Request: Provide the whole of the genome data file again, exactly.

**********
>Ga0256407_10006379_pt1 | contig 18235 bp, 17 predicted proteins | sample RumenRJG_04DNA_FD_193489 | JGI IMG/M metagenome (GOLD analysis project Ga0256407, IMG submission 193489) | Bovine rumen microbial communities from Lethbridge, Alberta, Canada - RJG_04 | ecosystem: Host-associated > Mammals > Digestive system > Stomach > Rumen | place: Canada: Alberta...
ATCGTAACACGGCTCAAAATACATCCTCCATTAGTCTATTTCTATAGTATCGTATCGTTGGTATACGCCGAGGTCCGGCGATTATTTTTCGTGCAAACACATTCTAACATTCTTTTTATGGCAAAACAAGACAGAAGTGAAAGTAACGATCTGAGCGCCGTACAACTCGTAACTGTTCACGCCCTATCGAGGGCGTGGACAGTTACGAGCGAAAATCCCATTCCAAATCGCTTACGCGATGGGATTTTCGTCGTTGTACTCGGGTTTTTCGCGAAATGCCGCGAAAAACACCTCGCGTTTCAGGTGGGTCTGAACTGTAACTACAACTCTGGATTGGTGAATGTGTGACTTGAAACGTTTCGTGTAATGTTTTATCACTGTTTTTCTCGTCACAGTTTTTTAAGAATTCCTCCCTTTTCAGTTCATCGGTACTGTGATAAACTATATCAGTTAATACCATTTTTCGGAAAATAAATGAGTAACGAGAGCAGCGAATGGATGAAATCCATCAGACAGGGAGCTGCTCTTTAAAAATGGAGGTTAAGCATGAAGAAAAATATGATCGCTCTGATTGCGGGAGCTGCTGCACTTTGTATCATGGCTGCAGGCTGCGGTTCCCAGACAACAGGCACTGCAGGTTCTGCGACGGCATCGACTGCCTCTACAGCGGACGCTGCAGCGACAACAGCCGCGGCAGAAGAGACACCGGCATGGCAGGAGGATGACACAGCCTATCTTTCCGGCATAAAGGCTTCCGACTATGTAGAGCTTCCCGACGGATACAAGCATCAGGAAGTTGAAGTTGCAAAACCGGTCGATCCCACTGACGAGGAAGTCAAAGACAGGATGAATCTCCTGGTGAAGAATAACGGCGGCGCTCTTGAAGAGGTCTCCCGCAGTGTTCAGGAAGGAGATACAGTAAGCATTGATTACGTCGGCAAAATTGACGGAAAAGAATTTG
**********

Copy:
>Ga0256407_10006379_pt1 | contig 18235 bp, 17 predicted proteins | sample RumenRJG_04DNA_FD_193489 | JGI IMG/M metagenome (GOLD analysis project Ga0256407, IMG submission 193489) | Bovine rumen microbial communities from Lethbridge, Alberta, Canada - RJG_04 | ecosystem: Host-associated > Mammals > Digestive system > Stomach > Rumen | place: Canada: Alberta...
ATCGTAACACGGCTCAAAATACATCCTCCATTAGTCTATTTCTATAGTATCGTATCGTTGGTATACGCCGAGGTCCGGCGATTATTTTTCGTGCAAACACATTCTAACATTCTTTTTATGGCAAAACAAGACAGAAGTGAAAGTAACGATCTGAGCGCCGTACAACTCGTAACTGTTCACGCCCTATCGAGGGCGTGGACAGTTACGAGCGAAAATCCCATTCCAAATCGCTTACGCGATGGGATTTTCGTCGTTGTACTCGGGTTTTTCGCGAAATGCCGCGAAAAACACCTCGCGTTTCAGGTGGGTCTGAACTGTAACTACAACTCTGGATTGGTGAATGTGTGACTTGAAACGTTTCGTGTAATGTTTTATCACTGTTTTTCTCGTCACAGTTTTTTAAGAATTCCTCCCTTTTCAGTTCATCGGTACTGTGATAAACTATATCAGTTAATACCATTTTTCGGAAAATAAATGAGTAACGAGAGCAGCGAATGGATGAAATCCATCAGACAGGGAGCTGCTCTTTAAAAATGGAGGTTAAGCATGAAGAAAAATATGATCGCTCTGATTGCGGGAGCTGCTGCACTTTGTATCATGGCTGCAGGCTGCGGTTCCCAGACAACAGGCACTGCAGGTTCTGCGACGGCATCGACTGCCTCTACAGCGGACGCTGCAGCGACAACAGCCGCGGCAGAAGAGACACCGGCATGGCAGGAGGATGACACAGCCTATCTTTCCGGCATAAAGGCTTCCGACTATGTAGAGCTTCCCGACGGATACAAGCATCAGGAAGTTGAAGTTGCAAAACCGGTCGATCCCACTGACGAGGAAGTCAAAGACAGGATGAATCTCCTGGTGAAGAATAACGGCGGCGCTCTTGAAGAGGTCTCCCGCAGTGTTCAGGAAGGAGATACAGTAAGCATTGATTACGTCGGCAAAATTGACGGAAAAGAATTTG